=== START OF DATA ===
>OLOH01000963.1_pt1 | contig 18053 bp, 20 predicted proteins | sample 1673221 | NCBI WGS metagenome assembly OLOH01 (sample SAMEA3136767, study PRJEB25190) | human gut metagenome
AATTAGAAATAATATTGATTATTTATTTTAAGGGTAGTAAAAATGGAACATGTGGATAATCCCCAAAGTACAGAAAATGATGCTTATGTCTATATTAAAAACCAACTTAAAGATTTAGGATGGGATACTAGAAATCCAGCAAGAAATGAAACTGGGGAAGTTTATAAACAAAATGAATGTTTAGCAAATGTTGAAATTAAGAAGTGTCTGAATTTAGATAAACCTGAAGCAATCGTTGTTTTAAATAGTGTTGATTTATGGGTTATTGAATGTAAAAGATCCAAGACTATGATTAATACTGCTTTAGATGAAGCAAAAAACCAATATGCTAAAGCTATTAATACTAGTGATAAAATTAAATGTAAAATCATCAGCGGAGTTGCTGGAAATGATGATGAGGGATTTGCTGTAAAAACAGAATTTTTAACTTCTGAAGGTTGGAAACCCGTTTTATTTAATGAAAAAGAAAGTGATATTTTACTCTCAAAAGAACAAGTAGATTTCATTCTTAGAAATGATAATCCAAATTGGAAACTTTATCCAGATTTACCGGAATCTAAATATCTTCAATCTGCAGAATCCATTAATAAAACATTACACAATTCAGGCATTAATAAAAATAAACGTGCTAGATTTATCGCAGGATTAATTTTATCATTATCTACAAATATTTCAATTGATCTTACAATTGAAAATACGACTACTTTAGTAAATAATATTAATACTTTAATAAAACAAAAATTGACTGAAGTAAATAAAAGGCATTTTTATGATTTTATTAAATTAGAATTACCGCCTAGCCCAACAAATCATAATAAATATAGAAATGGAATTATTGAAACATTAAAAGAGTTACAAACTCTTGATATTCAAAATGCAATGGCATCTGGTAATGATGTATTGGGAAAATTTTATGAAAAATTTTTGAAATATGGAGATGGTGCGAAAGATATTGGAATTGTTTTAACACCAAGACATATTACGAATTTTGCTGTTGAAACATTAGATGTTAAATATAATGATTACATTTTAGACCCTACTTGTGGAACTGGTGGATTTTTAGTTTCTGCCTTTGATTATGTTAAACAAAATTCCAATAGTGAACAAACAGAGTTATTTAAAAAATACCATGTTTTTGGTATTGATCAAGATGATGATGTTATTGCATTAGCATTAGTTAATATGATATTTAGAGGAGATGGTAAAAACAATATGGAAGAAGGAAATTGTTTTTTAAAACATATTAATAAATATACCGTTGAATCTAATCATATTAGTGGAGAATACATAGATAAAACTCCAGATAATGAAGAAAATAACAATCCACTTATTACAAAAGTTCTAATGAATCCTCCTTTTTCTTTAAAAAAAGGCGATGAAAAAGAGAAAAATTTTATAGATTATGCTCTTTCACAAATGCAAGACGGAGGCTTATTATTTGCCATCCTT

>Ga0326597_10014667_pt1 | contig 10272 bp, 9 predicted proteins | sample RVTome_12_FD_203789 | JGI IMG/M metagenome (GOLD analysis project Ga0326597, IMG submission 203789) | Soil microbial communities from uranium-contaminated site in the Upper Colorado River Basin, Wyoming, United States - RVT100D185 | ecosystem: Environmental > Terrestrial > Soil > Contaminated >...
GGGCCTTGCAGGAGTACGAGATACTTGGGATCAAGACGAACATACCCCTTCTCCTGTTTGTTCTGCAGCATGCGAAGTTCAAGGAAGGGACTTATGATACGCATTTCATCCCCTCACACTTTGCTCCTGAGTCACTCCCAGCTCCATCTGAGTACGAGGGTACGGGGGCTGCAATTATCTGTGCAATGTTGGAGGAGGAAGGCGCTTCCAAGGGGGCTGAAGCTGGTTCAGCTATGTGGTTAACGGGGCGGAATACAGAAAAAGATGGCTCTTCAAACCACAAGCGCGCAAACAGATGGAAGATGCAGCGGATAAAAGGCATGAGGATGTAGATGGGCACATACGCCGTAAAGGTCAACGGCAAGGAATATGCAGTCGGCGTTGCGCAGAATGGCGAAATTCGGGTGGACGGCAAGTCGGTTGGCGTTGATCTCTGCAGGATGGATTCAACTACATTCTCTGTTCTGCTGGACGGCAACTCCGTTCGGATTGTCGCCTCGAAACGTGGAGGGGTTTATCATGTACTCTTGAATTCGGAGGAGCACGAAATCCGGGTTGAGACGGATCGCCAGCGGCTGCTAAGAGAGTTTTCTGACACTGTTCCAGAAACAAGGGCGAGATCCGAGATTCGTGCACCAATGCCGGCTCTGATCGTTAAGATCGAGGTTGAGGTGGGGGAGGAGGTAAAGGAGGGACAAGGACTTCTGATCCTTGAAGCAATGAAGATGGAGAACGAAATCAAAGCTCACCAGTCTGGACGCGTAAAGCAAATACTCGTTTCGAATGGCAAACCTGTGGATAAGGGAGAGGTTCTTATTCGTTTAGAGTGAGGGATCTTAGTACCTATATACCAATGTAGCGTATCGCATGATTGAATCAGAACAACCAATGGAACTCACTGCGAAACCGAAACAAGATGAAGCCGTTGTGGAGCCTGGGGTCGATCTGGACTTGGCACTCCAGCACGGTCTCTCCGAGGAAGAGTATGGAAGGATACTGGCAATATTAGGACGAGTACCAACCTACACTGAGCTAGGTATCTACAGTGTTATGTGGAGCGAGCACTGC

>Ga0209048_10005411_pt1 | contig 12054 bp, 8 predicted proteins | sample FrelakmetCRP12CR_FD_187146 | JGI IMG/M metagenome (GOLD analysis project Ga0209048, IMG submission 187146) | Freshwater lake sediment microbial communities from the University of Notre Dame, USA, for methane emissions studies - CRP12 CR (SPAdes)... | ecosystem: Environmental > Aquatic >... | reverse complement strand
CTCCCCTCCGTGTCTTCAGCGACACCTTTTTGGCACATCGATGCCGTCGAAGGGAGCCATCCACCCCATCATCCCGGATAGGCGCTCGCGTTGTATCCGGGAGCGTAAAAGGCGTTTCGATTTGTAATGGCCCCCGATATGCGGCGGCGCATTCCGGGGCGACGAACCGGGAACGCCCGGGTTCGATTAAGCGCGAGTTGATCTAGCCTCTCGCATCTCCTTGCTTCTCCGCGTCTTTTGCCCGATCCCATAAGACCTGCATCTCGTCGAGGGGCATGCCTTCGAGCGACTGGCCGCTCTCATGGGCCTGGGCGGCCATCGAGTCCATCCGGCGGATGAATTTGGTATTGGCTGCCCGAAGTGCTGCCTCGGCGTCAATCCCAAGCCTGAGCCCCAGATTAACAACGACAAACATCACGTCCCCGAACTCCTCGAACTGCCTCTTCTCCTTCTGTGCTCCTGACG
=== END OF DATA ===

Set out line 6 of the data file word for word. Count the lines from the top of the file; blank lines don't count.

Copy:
CTCCCCTCCGTGTCTTCAGCGACACCTTTTTGGCACATCGATGCCGTCGAAGGGAGCCATCCACCCCATCATCCCGGATAGGCGCTCGCGTTGTATCCGGGAGCGTAAAAGGCGTTTCGATTTGTAATGGCCCCCGATATGCGGCGGCGCATTCCGGGGCGACGAACCGGGAACGCCCGGGTTCGATTAAGCGCGAGTTGATCTAGCCTCTCGCATCTCCTTGCTTCTCCGCGTCTTTTGCCCGATCCCATAAGACCTGCATCTCGTCGAGGGGCATGCCTTCGAGCGACTGGCCGCTCTCATGGGCCTGGGCGGCCATCGAGTCCATCCGGCGGATGAATTTGGTATTGGCTGCCCGAAGTGCTGCCTCGGCGTCAATCCCAAGCCTGAGCCCCAGATTAACAACGACAAACATCACGTCCCCGAACTCCTCGAACTGCCTCTTCTCCTTCTGTGCTCCTGACG